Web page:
Is the bump on my knee a calcium deposit?
Below my knee cap, there is a bump on the bone in my leg. It is the pointy bone below your knee. The bump is sore and hurts when I press on it. Is this just a calcium deposit? Do they go away on their own?
This bump below your knee is a common problem. The bump is probably located right where the patellar tendon meets the bone. This junction can become inflamed and cause swelling and pain. This is a common problem in younger people often around the time of the adolescent growth spurt. When this occurs during this time of your life, we call this Osgood Schlatter's disease. During the rapid growth period of the leg bones. The patellar tendon tears away from the bone in small amounts causing pain and swelling. These small tears cause deposits of bone and calcium in the area that grow over time causing a more permanent bump. Most people with Osgood Schlatter's disease experience relief from the problem in their mid-late teenage years. Often the problem never prevents any sports or other physical activity. Rarely, some people experience some pain and swelling in their knees for many more years. There is no definitive treatment other than rest when the pain gets worse. There is usually no long term disability from the problem. The best type of physician for you to see for this issue is an orthopedic surgeon. While there is no definitive operation that can help this problem, the orthopedic surgeon will be able to recommend treatments when your pain and swelling flair.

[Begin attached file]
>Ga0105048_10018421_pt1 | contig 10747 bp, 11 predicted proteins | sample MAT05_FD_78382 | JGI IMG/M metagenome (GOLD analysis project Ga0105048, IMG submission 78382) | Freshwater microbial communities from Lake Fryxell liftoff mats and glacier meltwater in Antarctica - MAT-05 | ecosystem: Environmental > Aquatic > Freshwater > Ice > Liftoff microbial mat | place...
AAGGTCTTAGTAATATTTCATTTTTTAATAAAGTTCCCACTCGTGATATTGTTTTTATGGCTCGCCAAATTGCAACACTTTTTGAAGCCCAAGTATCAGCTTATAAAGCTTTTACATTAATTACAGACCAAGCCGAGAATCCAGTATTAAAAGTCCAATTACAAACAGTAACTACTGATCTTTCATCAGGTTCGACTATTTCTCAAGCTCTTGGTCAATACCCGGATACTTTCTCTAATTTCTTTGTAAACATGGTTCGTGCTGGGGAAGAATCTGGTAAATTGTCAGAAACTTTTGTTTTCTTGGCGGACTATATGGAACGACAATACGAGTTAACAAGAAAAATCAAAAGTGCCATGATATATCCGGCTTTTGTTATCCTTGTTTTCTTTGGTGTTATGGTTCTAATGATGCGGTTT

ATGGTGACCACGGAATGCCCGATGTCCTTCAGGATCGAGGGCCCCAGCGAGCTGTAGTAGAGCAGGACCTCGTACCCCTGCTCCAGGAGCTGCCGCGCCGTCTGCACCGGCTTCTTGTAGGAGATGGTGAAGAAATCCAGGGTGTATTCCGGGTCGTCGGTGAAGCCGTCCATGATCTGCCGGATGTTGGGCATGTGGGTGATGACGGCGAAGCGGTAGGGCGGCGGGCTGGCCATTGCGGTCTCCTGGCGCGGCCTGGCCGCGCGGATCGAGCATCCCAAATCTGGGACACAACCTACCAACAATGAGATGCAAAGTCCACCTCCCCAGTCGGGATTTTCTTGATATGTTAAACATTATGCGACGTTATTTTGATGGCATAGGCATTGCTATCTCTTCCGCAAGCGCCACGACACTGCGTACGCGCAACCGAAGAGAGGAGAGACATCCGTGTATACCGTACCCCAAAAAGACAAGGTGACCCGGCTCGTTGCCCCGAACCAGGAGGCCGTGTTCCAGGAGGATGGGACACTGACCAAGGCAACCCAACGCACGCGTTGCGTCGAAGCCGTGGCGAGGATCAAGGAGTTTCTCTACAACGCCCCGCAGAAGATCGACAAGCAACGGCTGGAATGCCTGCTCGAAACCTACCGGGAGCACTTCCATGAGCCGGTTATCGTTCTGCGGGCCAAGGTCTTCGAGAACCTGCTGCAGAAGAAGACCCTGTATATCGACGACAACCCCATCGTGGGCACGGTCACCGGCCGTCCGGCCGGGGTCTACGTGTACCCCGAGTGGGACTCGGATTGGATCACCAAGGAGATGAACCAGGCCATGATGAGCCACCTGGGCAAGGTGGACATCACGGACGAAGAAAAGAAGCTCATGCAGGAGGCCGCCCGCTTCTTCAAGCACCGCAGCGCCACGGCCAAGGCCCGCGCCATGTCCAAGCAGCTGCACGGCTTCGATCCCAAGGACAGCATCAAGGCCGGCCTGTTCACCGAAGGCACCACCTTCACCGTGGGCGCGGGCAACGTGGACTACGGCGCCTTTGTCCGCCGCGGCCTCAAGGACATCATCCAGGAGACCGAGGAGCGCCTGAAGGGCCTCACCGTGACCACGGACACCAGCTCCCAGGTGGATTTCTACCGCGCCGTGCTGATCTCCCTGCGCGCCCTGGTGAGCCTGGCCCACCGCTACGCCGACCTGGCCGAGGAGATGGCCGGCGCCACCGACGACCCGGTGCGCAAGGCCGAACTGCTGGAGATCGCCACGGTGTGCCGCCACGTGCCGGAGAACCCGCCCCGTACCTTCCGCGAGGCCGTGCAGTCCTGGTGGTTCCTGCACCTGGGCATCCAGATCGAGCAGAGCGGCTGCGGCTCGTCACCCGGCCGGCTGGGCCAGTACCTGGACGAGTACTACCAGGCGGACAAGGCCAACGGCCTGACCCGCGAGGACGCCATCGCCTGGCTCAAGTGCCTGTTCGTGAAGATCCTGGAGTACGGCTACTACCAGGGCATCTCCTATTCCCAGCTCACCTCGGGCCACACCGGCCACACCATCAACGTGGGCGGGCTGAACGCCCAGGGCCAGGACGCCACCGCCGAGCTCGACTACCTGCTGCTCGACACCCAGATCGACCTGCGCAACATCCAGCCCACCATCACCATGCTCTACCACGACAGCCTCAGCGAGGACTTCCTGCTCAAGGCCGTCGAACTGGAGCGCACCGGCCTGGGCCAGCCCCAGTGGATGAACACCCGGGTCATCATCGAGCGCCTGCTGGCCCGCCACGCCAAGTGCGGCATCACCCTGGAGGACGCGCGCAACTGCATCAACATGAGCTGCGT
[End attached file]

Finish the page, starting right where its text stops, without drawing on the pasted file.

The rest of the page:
This answer is for general informational purposes only and is not a substitute for professional medical advice.
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